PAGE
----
Yuk HUI (Prof. Dr. phil. habil.) studied computer engineering at the University of Hong Kong and philosophy at Goldsmiths College in London where he wrote his doctoral thesis under the French philosopher Bernard Stiegler (1952-2020). He obtained his Habilitation (venia legendi for philosophy of technology) from Leuphana University Lüneburg. He was a postdoctoral researcher at the Institut de Recherche et d’Innovation of the Centre Pompidou Paris and a visiting scientist at the Deutsche Telekom Laboratories in Berlin. Since 2010, he has been teaching in various institutes including Goldsmiths College London, Leuphana University Lüneburg, Bauhaus University Weimar, Strelka Institute Moscow, Chinese Academy of Art Hangzhou and currently as professor at the City University of Hong Kong. Hui is a juror of the Berggruen Prize for Philosophy and Culture since 2020, and convenor of the Research Network for Philosophy and Technology since 2014.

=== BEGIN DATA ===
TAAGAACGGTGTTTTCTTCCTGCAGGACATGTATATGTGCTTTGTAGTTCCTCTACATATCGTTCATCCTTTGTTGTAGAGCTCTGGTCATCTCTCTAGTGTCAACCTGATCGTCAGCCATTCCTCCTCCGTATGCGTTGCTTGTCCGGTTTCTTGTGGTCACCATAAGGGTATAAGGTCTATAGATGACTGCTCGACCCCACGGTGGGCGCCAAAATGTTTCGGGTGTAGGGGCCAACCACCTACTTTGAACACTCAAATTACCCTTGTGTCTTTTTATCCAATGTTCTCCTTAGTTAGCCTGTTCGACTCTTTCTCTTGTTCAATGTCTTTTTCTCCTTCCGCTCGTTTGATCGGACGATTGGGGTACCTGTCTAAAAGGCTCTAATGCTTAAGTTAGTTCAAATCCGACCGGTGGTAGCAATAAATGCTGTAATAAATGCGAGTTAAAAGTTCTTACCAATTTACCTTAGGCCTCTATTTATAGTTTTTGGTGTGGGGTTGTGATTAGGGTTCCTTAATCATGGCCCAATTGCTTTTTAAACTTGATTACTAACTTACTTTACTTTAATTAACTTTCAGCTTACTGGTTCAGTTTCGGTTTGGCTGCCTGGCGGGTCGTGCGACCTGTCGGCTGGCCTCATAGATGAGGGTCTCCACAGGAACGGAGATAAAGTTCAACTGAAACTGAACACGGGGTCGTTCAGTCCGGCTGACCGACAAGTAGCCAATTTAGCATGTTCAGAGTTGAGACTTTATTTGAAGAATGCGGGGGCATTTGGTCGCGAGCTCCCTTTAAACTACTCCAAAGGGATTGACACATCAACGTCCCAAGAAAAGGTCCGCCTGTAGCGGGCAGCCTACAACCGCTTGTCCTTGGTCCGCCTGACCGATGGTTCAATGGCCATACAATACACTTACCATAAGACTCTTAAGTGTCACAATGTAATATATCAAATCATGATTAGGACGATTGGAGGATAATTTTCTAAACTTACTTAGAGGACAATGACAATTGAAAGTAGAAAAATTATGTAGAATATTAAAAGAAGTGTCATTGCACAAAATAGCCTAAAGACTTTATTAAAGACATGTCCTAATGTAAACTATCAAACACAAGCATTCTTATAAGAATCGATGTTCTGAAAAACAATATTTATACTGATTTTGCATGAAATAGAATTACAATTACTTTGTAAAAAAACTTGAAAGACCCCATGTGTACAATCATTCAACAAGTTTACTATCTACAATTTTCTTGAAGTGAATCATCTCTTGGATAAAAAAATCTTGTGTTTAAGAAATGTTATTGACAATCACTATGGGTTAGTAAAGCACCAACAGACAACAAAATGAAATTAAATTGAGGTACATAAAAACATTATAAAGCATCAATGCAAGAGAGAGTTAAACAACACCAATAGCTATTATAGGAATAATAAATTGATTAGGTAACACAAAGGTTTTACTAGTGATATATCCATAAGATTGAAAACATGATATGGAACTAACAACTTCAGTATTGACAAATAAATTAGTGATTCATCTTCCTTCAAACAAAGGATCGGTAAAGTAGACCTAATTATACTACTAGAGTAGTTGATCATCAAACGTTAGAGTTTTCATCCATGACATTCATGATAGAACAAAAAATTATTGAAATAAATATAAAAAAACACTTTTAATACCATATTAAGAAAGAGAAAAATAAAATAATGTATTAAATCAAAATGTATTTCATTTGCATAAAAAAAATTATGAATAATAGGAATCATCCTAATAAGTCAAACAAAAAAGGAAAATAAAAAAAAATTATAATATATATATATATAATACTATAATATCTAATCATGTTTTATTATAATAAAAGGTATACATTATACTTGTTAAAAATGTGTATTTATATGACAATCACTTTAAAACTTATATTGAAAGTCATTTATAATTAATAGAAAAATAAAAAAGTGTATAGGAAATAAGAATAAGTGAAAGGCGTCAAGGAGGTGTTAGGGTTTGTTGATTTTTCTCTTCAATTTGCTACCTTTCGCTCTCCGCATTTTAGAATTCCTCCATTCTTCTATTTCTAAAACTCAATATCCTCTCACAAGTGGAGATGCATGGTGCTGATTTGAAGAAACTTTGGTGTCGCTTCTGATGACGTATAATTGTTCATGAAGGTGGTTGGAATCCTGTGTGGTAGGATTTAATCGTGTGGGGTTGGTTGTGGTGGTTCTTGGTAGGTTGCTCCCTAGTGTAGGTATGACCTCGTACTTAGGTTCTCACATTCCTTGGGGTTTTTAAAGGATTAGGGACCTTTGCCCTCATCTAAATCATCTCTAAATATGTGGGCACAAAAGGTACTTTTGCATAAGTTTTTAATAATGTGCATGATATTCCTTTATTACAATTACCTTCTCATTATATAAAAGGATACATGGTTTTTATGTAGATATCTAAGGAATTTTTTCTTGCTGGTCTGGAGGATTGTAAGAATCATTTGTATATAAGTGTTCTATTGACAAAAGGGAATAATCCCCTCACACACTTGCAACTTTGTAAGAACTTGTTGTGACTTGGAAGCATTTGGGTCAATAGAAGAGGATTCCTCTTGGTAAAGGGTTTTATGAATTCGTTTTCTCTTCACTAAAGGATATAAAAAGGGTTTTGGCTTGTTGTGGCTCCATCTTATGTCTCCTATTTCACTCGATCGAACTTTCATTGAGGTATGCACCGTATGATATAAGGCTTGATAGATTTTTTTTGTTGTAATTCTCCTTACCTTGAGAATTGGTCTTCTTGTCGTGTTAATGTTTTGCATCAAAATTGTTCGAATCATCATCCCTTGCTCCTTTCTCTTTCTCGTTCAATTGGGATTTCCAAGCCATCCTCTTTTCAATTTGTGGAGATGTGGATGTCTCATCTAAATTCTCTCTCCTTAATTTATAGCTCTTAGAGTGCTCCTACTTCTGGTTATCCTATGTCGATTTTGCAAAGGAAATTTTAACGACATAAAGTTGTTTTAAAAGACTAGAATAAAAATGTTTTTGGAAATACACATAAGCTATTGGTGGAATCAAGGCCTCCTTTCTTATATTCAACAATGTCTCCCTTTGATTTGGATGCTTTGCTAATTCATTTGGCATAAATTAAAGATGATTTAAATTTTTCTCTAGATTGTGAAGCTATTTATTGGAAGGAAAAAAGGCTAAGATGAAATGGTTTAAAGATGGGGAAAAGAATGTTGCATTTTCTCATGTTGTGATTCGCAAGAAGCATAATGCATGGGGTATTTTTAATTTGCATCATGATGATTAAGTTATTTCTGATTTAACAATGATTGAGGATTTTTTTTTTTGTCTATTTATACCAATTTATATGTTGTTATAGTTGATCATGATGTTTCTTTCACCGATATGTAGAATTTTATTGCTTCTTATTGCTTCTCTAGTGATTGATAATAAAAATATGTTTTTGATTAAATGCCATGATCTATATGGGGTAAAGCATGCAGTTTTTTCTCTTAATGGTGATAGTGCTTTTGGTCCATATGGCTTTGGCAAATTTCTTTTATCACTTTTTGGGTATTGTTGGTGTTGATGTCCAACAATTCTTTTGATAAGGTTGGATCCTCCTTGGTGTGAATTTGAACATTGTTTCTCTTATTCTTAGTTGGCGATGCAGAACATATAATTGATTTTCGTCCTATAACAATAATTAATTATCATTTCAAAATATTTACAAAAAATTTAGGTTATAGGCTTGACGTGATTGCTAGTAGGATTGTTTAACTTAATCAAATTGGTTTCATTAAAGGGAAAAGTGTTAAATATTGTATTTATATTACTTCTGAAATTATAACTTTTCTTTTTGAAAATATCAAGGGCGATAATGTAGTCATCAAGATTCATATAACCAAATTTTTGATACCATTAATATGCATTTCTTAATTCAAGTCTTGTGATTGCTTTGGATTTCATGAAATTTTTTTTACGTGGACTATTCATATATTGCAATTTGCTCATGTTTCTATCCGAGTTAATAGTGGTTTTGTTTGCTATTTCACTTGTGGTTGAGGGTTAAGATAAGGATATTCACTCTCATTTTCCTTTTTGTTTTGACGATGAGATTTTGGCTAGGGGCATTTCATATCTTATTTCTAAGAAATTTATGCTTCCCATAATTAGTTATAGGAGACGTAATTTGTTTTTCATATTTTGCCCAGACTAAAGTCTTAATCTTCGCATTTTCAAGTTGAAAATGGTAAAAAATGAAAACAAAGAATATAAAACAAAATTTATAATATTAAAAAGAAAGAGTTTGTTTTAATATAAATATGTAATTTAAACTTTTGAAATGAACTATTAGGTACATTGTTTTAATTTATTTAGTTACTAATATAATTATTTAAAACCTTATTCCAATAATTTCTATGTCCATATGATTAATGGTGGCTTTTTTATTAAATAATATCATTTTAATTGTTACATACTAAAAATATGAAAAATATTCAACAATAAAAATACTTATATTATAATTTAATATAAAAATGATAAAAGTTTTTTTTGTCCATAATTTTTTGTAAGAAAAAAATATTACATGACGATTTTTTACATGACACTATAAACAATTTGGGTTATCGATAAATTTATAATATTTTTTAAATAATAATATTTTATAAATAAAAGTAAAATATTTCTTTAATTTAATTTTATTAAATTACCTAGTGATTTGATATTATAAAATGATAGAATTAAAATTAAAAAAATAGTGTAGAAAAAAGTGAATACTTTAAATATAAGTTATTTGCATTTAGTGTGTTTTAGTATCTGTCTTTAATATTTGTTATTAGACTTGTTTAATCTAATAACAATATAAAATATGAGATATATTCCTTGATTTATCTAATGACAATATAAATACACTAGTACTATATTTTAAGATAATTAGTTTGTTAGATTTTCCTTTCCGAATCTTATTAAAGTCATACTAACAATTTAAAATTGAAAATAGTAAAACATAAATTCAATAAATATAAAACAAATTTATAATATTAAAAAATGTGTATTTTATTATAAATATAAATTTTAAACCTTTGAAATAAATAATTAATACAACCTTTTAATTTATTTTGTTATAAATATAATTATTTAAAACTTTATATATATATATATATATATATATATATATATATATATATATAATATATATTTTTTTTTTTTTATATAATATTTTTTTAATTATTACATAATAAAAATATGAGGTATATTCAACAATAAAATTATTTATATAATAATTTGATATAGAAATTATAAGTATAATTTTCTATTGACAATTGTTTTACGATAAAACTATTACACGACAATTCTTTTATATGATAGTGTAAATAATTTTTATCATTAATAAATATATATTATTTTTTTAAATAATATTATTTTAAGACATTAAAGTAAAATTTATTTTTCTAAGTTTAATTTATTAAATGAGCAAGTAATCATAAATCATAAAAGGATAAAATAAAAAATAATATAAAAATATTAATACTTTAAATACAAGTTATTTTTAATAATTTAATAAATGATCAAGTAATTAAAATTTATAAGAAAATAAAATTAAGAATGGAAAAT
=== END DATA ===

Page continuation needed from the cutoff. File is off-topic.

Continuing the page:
Hui published on philosophy and technology in periodicals such as Research in Phenomenology, Philosophy Today, Metaphilosophy, Theory Culture and Society, Angelaki, Parrhesia, Cahiers Simondon, Deleuze Studies, Derrida Today, Techné, Jahrbuch Technikphilosophie, Implications Philosophiques, Krisis, Intellectica. He is series editor of “Philosophy of Media and Technology” of Shanghai Academy of Social Sciences Press. He is co-editor of 30 Years after Les Immatériaux: Art, Science and Theory (Meson, 2015), Cosmotechnics: For a Renewed Concept of Technology in the Anthropocene (Routledge, 2021); and author of On the Existence of Digital Objects (prefaced by Bernard Stiegler, University of Minnesota Press, 2016), The Question Concerning Technology in China -An Essay in Cosmotechnics (Urbanomic, 2016), Recursivity and Contingency (R&LI, 2019) and Art and Cosmotechnics (University of Minnesota Press, 2021). His books have been reviewed and endorsed by The Philosophical Quarterly, Radical Philosophy, Jahrbuch Technikphilosophie, Theory Culture and Society, Issue in Science and Technology, Frankfurter Allgemeine Zeitung, Folha de Sao Paulo among others; and have been translated into a dozen languages including German, French, Italian, Chinese, Japanese, Korean, Russian, Norwegian, Polish, Spanish and Portuguese.